The most prominent of the Edinburgh Cairncrosses was Nicol, a brother of William Cairncross of Colmslie, and the son of John Cairncross, the latter probably the brother and heir of Robert the Bishop of Ross. Nicol married Marion Scot who survived him, He was a bailie of Edinburgh in 1517, 1518, 1521, 1525 and 1529, one of the Customers of the Revenue of Edinburgh during the years 1523 1525, Dean of Guild during 1530 - 1532, and President of Guild from March 3rd to April 2nd, 1537, during the absence of Lord Maxwell, Provost, one of the Regents of the Kingdom. In 1528 Nicol sat in Parliament as deputy of the Constable of Scotland. He was a burgess of Edinburgh, and one of the "Kirsmaisters of the Confrary and altare of the haly blude."
In the accounts of the Lord High Treasurer of Scotland for 1529 and 1530, the following items appear: -
On May 13th, 1536, Nicol was given sasine (i.e. legal possession) of the lands of Bakspittale and Foirspittale, near Brochton, on feu charter dated April 21st, 1536, by Robert, Abbot of Holyrood, for himself and his heirs, whom failing, to William Cairncross, his brother. This was confirmed by two Papal Commissioners in January of the following year, when he also had a gift of the non-entry of certain lands in Ayrshire, belonging to Hugh Campbell of Carleton. In 1538 Nicol and his wife Marion Scot, obtained one-third of the lands of Gilchorn in the sheriffdom of Forfar from William Wod, and two-thirds of the lands of the Forest of Bothule (Lanark) from James, Earl of Ardne, while on March 14th, 1540 - 41, under a charter by James V, they were possessed of parts of the lands of Cauldstreme in the barony of Avendale, forfeited by the late Sir James Hamilton of Fymart, In the following year Nicol obtained a further one-fifth of these lands form John Stewart.
On November 23rd, 1541, Nicol assigned his nineteen-year lease of the teind sheaves of the parish of Barro, set to him by the abbot and Convent of Holyrood, to his brother's sons, Robert, John and Charles. He died about the year 1544 without issue, his heirs being his brother John and his nephew Robert, the latter in the lands of Bakspittale and Foirspittale.
The Edinburgh record of Cairncrosses is comparatively meagre, owing perhaps to the relatively small number of transactions taking place in property in towns, in comparison with the country. Moreover, in the case of the Edinburgh Cairncrosses, their ranks were probably made up from the younger sons of the Melrose families, Melrose Abbey being distant from Edinburgh only thirty-seven miles.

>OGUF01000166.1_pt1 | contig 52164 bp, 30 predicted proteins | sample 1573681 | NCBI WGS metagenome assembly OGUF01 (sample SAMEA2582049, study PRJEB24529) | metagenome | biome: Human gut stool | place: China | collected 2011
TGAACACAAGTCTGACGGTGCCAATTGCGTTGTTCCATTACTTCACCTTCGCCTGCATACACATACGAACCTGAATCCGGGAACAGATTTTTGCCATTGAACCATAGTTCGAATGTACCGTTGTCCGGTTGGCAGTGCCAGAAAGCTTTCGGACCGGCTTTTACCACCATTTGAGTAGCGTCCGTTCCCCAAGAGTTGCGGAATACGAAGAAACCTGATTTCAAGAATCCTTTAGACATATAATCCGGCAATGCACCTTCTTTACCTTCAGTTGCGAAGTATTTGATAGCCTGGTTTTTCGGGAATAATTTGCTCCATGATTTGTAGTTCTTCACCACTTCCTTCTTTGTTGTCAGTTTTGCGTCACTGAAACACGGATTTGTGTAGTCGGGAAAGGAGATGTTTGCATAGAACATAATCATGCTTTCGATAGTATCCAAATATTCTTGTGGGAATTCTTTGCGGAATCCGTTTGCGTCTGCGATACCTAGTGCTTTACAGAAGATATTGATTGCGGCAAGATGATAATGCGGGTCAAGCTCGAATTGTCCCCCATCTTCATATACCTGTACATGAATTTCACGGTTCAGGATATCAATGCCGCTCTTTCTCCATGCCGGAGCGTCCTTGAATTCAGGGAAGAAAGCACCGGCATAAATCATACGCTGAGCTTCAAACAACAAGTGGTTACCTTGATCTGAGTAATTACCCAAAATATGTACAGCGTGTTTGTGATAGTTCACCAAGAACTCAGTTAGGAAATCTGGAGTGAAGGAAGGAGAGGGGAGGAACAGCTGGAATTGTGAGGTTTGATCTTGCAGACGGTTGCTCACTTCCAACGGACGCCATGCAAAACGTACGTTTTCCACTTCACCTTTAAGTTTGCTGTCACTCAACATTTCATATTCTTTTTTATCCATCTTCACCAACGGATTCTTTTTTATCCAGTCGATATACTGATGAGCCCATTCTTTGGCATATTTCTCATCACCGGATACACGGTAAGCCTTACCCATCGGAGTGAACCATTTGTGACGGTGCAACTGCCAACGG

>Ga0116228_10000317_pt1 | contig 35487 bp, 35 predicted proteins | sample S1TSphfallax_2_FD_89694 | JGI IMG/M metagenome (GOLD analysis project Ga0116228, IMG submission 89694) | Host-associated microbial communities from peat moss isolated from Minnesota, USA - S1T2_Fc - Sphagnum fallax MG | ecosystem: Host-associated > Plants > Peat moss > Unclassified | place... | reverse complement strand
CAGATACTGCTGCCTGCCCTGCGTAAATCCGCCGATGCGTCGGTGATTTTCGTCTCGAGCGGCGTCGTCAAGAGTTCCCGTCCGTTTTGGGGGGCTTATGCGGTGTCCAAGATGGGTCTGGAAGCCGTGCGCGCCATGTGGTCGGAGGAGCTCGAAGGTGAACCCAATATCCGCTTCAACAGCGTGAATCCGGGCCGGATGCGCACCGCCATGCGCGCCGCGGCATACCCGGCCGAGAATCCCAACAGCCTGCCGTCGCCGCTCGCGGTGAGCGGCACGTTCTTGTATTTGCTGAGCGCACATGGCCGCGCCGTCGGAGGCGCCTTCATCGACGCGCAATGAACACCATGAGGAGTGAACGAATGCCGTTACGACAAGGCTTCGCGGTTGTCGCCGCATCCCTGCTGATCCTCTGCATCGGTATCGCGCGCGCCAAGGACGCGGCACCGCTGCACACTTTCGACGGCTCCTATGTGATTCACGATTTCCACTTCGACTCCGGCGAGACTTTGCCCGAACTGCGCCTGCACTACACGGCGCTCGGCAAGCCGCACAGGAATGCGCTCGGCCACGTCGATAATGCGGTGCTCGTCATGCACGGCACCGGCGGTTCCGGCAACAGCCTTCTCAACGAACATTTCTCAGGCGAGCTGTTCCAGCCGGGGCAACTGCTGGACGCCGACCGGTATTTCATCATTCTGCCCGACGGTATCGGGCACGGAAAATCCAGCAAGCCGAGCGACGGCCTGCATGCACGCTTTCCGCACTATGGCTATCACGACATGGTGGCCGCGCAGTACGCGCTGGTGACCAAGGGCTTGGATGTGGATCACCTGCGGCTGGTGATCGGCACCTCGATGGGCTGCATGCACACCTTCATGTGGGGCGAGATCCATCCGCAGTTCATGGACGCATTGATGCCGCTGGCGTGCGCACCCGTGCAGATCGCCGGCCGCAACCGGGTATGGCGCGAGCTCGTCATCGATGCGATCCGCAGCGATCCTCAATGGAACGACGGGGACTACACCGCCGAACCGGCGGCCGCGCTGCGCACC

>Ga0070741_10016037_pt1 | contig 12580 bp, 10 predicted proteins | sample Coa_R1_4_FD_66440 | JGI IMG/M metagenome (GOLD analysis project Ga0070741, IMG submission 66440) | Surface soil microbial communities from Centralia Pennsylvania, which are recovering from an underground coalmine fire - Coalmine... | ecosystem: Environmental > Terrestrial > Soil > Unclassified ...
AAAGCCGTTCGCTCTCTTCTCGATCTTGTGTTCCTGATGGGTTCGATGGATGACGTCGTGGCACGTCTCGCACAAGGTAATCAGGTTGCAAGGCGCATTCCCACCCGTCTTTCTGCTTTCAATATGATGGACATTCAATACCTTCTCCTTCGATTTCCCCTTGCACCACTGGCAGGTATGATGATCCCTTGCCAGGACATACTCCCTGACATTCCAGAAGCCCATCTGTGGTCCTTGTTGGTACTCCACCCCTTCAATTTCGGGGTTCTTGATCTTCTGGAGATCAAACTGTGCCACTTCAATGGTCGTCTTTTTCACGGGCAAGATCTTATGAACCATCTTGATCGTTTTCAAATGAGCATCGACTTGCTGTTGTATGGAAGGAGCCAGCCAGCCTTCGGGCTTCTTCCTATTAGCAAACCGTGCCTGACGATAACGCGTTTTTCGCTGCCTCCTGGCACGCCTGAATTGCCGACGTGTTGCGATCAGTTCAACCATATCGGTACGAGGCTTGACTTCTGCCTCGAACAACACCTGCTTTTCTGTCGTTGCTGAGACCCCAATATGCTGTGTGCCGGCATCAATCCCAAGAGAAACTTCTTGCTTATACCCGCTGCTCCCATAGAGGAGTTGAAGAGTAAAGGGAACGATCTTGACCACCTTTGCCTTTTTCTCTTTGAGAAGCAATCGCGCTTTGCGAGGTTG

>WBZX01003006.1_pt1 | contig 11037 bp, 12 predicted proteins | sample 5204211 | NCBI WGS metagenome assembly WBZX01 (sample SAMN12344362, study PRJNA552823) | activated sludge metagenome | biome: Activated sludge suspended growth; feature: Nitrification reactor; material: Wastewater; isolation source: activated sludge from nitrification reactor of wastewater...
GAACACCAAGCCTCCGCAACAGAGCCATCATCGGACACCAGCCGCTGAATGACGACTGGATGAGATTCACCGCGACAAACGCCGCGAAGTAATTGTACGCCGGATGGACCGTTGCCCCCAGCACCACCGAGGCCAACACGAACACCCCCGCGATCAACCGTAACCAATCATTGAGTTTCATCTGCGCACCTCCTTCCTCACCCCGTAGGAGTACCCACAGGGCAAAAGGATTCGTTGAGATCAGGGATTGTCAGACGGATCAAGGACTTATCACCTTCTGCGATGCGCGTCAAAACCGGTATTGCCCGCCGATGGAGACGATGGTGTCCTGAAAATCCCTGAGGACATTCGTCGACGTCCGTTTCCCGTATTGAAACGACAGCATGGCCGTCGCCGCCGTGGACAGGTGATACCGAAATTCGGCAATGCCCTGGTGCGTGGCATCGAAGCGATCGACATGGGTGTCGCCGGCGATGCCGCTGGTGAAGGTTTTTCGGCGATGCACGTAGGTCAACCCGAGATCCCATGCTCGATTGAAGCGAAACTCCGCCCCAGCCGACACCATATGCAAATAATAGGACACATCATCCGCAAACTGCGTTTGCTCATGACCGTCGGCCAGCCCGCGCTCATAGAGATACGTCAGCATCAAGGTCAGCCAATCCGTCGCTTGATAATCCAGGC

The next mention of a Cairncross in Edinburgh is in 1600, when Robert Cairncross (see p. 89), burgess of Edinburgh, was one of the witnesses to the charter of Charles Cairncross to William Cairncross of Colmslie of the lands of Allanshaws. In the following year, 1601, on August 5th, Robert was surety in 1,000 merks for Charles Cairncross of Birksneip not to harm William Lauder of Quilslaid. On December 4th, 1606, he laid a complaint before the Privy Council against Sir Alexander Scot of Abbotshall for debt.
This Robert Cairncross (see also p.89.5) appears to have been a wealthy man, for in 1614 he lent a ship of war, manned and armed, to accompany the Government expedition to Orkney. He was the curator of Isobell McDowell, daughter of Dame Margaret Cairncross, and figured in a complaint on July 14th, 1612, by Isobell before the Privy Council against George and James McDowell for "spoliation of her plenish - living" or plundering of her farm and stock.
 "dame Margret Cairncross": Is she the same person as p.54.8, 57.2 ? (i.e. daughter of Robert of Colmslie?) Her 1st marriage - John Hamilton, died before 1590; 2nd marriage - William McDougall, died before 1592; 3rd marriage - William Hart. Is there confusion of spelling between McDougall and McDowell? (cf. the differing spellings of Cairncross.) Isobell McD., a daughter of the second marriage, would be old enough in 1612 to be the complainant. She would be the grand-daughter of Robert of Colmslie (d.1573). Robert, her "curator", would probably be one of the cousins of her mother, but WHICH?
The last record states that on ;September 5th, 1646, Marieta Cairncross was proclaimed heir of her father Robert Cairncross, writer burgess of Edinburgh.
On September 10th, 1617, James Cairncross and another complained against Sir John Home of Coldenknowes and Sir John Home of Whiting, his son, for debt, James being styled "maltman burgess of Edinburgh". On May 22nd, 1630, James Cairncross, burgess of Edinburgh, and George Cairncross, litster or dyer burgess of the Canon gate, served on the jury granting a copy of a retour or will in favour of William Cairncross (3rd Laird ) of Colmslie as general heir of provision to the late Nicol Cairncross, burgess of Edinburgh, his grandfather's brother.
In 1629, on July 4th, Michael Acheson, assayer of his Majesty's Cunziehous, complained that he had been warded in the tollbooth of Edinburgh by his creditors, among other James Cairncross, maltman, for 50 merks. As none of his creditors appeared for his detention in prison, an order was given to set him at liberty, as his services were required in his Majesty's Cunziehous.
James Cairncross died on February 19th, 1635, leaving his estate of £929.7/- to his wife, Kathrene Cunynghame, and his daughter Elspeth, spouse to William Stevinsone. His will was signed at Edinburgh on January 27th, 1635, and was drawn up by Robert Cairncross, writer.
The only record of George Cairncross, dyer burgess of the Canongate, has already been noted above under date May 22nd, 1630, in connection with James Cairncross. This George was, in all probability, the father of Alexander Cairncross, who became Archbishop of Glasgow, and is dealt with in Chapter XVII. (p. 103)
 Cannot show her on Genealog. Tree p.169 unless we know which Robert is involved.
 Cunziehouse = coining mint
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